One in every 29 Nevada homes received a foreclosure filing during the third quarter. Looking at total numbers of foreclosures, neighboring California was worst, with 191,016, followed by Florida, Arizona, Illinois and Michigan. Combined, the five states accounted for half of all foreclosures last quarter. Of course, once the moratorium ends, we can expect a new tidal wave of foreclosures. John McGeough, a broker, said that the current foreclosure freeze may give distressed homeowners extra time to do a short sale and avoid having their homes repossessed by the banks. "Foreclosure should be the last resort."

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Published in News Blog
Wednesday, 13 October 2010 18:08

Mortgage Fiasco ...the latest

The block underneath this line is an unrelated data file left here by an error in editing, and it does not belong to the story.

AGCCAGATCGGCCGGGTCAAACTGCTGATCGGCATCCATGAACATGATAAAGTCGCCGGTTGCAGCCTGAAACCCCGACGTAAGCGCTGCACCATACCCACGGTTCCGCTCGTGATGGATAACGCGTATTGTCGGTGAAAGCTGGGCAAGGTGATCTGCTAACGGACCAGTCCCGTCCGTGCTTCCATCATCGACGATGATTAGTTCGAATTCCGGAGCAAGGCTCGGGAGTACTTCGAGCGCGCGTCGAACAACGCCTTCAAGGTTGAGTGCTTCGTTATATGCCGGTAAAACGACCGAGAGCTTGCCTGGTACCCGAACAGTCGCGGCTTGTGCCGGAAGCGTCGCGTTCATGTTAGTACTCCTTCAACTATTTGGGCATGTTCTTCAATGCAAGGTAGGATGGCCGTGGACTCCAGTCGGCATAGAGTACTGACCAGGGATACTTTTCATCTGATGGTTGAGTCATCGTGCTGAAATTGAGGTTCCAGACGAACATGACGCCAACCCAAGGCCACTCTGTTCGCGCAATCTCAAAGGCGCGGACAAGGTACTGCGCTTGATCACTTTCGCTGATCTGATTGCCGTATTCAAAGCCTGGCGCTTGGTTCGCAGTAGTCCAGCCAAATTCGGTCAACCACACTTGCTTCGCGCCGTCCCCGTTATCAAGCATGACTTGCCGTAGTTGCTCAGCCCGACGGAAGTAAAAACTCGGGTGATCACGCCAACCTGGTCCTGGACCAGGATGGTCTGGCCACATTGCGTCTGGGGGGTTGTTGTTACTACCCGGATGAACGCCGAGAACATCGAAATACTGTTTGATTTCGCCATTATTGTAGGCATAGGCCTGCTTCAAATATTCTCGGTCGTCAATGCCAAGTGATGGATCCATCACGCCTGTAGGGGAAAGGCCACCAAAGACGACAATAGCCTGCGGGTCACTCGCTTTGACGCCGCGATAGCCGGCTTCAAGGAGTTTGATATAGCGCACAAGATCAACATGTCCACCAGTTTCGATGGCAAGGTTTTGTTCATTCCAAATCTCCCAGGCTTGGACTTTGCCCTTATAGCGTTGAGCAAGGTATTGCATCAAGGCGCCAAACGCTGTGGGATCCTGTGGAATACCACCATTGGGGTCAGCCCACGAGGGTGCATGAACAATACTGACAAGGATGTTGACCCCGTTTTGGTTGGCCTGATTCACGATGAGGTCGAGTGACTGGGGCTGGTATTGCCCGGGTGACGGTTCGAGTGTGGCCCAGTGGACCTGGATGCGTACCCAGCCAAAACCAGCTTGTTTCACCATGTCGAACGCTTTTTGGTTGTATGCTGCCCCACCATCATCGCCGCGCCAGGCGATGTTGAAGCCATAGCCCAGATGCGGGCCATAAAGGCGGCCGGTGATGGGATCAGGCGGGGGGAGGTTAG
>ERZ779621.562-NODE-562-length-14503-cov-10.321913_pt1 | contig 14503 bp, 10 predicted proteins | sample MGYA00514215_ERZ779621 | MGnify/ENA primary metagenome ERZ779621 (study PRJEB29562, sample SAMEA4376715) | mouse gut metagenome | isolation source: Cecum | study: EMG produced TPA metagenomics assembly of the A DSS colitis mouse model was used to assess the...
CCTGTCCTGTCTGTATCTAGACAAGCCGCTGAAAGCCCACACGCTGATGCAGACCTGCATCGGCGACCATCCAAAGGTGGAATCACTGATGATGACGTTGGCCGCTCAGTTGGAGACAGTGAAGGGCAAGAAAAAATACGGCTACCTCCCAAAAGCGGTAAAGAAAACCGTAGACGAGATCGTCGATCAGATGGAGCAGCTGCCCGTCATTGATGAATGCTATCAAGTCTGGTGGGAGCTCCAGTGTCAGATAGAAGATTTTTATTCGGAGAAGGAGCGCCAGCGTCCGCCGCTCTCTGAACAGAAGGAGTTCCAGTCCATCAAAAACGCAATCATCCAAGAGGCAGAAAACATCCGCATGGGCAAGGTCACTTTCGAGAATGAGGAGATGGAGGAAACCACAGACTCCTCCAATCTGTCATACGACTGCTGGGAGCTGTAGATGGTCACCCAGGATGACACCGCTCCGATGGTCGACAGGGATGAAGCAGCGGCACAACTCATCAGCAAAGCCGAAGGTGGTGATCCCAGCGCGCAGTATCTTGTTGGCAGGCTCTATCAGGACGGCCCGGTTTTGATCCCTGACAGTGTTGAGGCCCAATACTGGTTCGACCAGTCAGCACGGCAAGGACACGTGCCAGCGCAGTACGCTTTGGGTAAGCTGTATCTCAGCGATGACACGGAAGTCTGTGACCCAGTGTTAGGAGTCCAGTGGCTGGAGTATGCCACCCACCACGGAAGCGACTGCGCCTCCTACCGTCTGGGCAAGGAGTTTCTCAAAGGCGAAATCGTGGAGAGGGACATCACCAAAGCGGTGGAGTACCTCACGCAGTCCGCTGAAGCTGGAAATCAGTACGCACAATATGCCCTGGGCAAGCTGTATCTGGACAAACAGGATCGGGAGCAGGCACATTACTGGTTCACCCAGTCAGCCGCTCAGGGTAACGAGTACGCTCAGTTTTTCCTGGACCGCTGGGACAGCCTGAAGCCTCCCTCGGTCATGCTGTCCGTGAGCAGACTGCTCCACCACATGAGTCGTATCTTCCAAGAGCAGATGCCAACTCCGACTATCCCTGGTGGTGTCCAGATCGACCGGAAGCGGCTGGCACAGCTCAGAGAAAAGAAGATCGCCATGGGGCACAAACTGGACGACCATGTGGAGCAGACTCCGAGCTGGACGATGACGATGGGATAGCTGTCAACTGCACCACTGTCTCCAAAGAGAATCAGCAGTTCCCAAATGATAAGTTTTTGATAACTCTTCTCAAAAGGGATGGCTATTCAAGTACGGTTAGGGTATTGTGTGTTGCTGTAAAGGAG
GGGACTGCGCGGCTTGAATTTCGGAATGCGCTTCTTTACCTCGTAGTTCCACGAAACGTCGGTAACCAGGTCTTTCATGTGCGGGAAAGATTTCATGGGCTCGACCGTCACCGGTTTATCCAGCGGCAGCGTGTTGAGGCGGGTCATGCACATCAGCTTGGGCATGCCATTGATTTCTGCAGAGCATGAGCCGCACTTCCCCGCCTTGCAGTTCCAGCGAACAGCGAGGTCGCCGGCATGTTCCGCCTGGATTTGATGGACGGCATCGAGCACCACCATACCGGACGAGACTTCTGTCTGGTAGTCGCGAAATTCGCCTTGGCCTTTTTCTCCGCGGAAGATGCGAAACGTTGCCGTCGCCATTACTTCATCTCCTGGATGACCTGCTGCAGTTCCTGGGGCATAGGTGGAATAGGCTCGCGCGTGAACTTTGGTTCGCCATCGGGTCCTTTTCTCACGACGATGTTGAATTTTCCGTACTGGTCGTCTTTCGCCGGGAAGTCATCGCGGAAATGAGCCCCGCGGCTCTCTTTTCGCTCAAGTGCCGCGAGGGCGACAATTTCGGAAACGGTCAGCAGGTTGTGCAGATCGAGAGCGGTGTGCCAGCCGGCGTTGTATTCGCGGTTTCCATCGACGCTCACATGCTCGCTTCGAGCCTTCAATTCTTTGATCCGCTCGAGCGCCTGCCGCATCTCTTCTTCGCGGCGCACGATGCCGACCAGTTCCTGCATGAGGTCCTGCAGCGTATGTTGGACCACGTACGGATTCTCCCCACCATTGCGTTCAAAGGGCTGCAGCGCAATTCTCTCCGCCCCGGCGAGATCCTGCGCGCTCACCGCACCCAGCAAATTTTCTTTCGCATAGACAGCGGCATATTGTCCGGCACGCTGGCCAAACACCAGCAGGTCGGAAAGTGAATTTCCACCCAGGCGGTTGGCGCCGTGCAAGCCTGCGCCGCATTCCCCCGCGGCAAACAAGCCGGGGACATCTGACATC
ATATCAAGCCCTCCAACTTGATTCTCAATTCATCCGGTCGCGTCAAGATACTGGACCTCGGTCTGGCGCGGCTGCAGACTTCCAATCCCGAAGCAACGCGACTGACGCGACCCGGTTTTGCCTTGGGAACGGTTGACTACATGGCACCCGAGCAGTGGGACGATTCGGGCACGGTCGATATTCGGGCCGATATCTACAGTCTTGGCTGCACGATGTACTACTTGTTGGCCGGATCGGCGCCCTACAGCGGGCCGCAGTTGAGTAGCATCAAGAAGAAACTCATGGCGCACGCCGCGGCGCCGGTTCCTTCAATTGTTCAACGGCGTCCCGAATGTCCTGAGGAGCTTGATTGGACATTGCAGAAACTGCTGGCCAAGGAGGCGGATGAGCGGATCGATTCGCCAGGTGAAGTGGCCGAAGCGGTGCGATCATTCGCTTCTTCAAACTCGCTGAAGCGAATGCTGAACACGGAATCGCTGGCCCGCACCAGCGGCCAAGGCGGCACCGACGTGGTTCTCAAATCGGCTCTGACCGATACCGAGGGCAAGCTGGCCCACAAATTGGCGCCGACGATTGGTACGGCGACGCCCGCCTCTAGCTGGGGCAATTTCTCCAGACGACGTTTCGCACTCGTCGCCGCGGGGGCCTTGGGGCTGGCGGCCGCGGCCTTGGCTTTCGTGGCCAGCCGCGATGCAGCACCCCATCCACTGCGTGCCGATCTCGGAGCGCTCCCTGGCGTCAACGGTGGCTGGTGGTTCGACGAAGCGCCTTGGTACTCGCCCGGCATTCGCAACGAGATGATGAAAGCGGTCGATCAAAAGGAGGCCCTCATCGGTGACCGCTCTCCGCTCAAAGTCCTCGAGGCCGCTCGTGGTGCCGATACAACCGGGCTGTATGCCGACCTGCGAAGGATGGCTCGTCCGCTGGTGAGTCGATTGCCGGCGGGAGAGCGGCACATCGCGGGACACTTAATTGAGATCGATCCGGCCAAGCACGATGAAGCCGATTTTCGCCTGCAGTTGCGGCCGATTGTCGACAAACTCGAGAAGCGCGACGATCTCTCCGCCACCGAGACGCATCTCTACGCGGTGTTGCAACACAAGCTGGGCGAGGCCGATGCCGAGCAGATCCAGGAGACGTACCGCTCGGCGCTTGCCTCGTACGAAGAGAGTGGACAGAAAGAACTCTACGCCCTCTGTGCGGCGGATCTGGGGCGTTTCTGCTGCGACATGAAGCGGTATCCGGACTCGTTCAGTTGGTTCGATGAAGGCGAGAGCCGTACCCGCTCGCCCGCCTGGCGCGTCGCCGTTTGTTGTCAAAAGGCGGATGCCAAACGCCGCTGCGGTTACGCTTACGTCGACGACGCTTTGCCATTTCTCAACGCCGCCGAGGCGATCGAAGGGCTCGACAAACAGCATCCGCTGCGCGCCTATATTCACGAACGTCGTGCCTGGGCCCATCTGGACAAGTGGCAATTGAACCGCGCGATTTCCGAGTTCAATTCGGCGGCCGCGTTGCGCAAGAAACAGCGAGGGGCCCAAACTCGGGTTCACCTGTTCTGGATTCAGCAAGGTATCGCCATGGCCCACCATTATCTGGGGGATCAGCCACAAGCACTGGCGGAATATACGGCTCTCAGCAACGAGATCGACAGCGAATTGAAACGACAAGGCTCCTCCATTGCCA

Ally Financial, previously known as GMAC, the finance arm of General Motors, said Tuesday it has hired outside accounting and legal firms to examine its foreclosure procedures in all 50 states. That effort will not look at individual cases. Ally also said it would review pending foreclosure sales to ensure that all documents are accurate. In addition, Ally had previously announced that it was temporarily suspending evictions and post-foreclosure closings in the 23 states in which judges must sign off before someone loses their home. The company will continue its internal review in those 23 states. Ally Financial said it has found no evidence of any inappropriate foreclosures. Separately, both Wells Fargo and Litton Loan Servicing said Tuesday they were modifying their foreclosure processes. A spokesman for Wells Fargo, one of the nation's largest loan servicers, said the bank is conducting additional reviews of documents, but is not freezing foreclosures. Litton said in a statement that it "has suspended foreclosure proceedings in certain cases while it completes a review of its procedures."
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Published in News Blog